Many dogs take to their new ramps right away, but in the event that you need a few "tricks":

Place the dog ramp flat on the ground and allow your dog to play on and around it. Use treats or toys and make it a game for your pet to walk or run up and down the flat surface.

If your dog is nervous or hesitant about using a grit surface (particularly the heavy-duty grit on aluminum ramps), find a piece of indoor residential plush carpet (use plush - no loops, berbers, rubber backed or indoor/outdoor carpets) and cut a strip to fit the ramp. No need to glue or tape - the grit surface will hold the carpet strip like velcro. Once your dog is comfortable with the ramp you can usually take this carpet away - or continue to use as necessary.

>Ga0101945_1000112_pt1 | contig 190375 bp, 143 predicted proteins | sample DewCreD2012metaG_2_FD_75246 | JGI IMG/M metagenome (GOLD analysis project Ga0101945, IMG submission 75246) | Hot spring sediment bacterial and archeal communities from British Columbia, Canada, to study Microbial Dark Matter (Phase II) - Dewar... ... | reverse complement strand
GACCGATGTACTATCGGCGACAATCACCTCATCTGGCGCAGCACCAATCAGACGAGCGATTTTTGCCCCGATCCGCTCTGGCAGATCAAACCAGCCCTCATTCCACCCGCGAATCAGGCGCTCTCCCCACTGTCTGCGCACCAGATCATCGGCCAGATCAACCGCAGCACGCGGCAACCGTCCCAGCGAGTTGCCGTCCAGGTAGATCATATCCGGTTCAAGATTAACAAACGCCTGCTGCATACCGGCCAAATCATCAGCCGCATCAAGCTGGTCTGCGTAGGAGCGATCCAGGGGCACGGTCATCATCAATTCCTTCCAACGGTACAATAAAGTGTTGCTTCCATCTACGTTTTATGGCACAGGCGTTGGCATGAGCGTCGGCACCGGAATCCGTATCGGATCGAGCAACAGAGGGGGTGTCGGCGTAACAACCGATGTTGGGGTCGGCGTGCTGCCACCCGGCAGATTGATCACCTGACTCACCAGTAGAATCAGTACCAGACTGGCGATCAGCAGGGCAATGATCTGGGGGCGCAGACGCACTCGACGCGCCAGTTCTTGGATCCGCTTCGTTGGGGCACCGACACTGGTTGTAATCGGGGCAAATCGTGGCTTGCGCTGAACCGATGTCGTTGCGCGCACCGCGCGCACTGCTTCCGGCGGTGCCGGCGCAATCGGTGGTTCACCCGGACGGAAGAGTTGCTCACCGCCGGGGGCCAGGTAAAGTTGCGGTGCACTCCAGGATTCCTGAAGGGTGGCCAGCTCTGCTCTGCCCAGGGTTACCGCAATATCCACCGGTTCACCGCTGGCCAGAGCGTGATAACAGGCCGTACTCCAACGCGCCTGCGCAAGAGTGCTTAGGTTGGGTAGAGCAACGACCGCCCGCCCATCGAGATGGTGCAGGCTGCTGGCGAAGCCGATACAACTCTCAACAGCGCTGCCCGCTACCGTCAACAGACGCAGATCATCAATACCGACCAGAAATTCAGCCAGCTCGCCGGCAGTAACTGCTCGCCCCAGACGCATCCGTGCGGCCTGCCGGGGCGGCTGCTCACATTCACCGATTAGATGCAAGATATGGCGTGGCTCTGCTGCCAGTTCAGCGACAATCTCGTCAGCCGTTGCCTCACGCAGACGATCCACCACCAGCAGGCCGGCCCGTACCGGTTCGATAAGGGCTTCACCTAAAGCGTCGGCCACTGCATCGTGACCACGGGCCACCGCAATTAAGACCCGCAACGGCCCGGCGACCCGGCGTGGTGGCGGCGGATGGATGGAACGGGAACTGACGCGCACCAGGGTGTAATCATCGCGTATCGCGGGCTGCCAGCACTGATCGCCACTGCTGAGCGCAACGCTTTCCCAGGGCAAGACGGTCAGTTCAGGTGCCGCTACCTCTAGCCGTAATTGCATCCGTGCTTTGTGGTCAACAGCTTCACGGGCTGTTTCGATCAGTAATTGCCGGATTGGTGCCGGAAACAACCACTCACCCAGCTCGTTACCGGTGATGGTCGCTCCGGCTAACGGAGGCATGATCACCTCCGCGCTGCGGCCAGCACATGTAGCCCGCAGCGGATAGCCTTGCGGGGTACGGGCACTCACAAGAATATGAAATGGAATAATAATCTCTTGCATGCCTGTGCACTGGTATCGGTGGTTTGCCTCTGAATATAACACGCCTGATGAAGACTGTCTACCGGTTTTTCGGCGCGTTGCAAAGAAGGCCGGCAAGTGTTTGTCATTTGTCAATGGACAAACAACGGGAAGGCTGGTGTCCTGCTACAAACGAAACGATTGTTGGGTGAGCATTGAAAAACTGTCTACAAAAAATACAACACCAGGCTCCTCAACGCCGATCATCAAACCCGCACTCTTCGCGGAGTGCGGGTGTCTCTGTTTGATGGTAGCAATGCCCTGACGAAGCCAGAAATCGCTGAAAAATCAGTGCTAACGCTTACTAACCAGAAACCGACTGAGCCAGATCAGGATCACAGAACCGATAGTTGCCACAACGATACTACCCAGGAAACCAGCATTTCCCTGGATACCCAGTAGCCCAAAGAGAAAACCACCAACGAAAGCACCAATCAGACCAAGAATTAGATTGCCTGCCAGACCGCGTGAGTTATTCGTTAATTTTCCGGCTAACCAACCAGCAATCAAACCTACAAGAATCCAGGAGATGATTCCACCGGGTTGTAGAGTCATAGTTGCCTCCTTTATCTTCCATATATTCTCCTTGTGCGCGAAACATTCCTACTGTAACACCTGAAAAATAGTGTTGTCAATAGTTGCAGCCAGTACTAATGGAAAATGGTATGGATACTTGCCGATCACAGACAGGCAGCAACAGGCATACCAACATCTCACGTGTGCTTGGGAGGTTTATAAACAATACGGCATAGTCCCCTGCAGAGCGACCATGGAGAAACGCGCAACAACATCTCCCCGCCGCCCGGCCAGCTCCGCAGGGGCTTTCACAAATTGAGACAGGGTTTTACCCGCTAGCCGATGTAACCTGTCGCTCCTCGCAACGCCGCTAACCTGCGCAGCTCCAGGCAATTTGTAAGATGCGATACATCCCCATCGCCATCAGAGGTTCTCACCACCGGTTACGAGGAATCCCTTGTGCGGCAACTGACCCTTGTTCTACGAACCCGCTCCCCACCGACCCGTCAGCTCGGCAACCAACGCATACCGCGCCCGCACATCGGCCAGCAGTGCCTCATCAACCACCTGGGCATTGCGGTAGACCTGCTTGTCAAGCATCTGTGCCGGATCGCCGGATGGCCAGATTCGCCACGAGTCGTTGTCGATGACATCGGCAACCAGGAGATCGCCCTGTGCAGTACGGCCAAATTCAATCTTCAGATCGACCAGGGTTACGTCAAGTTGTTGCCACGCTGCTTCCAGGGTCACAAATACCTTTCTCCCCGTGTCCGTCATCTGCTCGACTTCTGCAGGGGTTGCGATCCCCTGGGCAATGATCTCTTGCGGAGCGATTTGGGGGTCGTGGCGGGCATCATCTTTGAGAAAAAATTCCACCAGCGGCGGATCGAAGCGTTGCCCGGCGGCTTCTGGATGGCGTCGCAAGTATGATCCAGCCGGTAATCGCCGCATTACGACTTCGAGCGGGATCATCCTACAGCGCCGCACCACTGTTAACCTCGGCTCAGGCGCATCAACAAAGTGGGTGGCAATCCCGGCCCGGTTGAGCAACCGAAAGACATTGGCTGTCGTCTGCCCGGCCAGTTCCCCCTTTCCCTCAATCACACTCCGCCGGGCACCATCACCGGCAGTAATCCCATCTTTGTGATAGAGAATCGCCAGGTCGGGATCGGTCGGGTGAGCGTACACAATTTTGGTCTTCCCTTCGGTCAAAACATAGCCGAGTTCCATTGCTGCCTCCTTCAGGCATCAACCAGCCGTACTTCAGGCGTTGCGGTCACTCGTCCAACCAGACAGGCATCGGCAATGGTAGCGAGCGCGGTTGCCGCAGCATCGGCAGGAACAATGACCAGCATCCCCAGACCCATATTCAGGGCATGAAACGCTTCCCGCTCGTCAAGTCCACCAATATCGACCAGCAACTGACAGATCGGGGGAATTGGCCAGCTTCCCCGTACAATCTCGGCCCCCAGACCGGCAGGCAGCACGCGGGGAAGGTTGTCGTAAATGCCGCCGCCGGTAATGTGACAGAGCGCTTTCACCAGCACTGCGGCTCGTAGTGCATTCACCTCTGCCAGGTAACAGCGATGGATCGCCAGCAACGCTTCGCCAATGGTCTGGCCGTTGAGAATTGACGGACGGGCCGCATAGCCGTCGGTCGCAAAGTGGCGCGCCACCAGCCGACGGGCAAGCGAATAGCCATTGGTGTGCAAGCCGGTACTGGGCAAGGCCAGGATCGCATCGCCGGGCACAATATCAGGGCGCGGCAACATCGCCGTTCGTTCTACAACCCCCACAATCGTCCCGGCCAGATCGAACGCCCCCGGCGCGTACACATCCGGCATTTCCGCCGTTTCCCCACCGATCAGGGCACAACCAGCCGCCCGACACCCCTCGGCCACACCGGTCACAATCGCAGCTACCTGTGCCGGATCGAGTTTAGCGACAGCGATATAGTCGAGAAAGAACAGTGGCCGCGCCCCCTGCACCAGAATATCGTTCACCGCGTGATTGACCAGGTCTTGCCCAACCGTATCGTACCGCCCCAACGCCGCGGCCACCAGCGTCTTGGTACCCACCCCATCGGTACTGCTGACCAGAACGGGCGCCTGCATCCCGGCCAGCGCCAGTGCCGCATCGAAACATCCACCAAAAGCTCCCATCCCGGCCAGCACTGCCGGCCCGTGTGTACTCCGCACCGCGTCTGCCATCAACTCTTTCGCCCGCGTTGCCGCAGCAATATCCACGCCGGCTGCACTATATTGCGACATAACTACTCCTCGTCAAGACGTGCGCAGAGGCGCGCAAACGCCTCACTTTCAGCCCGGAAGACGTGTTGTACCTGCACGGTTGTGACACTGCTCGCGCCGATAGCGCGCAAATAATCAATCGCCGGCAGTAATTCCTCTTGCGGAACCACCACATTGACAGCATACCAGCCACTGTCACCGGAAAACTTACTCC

After they've had a chance to acclimate to the ramp, raise the ramp to an intermediate height, such as a curb or a set of 2 or 3 steps. Take your dog by the collar and gently lead your pet up. Encourage them with treats to go up and down the ramp independently.

If you see any hesitation, continue to use the leash or harness to guide your dog on the ramp for the first few uses. This will help give them confidence on their new dog ramp.

DISCLAIMER: This manual, including graphics and charts, is Copyrighted and exclusive property of Pet Classics LLC. Under no circumstances is this document, or its contents, to be distributed or reproduced, in any manner, without explicit written consent from Pet Classics. -- Pet Classics ™ LLC ©2005